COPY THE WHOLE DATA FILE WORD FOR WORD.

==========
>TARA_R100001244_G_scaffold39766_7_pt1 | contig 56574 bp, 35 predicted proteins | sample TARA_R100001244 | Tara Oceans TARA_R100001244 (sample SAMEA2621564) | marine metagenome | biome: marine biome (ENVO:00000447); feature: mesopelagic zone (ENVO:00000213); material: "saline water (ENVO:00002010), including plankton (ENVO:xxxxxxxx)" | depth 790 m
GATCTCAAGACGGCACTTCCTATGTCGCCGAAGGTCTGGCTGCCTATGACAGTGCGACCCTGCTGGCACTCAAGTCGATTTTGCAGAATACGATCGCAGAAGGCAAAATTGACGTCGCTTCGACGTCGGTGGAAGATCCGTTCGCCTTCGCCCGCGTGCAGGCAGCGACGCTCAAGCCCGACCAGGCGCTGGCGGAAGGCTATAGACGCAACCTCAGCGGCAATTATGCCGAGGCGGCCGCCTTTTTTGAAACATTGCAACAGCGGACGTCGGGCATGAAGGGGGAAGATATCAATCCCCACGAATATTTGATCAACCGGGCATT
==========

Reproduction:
>TARA_R100001244_G_scaffold39766_7_pt1 | contig 56574 bp, 35 predicted proteins | sample TARA_R100001244 | Tara Oceans TARA_R100001244 (sample SAMEA2621564) | marine metagenome | biome: marine biome (ENVO:00000447); feature: mesopelagic zone (ENVO:00000213); material: "saline water (ENVO:00002010), including plankton (ENVO:xxxxxxxx)" | depth 790 m
GATCTCAAGACGGCACTTCCTATGTCGCCGAAGGTCTGGCTGCCTATGACAGTGCGACCCTGCTGGCACTCAAGTCGATTTTGCAGAATACGATCGCAGAAGGCAAAATTGACGTCGCTTCGACGTCGGTGGAAGATCCGTTCGCCTTCGCCCGCGTGCAGGCAGCGACGCTCAAGCCCGACCAGGCGCTGGCGGAAGGCTATAGACGCAACCTCAGCGGCAATTATGCCGAGGCGGCCGCCTTTTTTGAAACATTGCAACAGCGGACGTCGGGCATGAAGGGGGAAGATATCAATCCCCACGAATATTTGATCAACCGGGCATT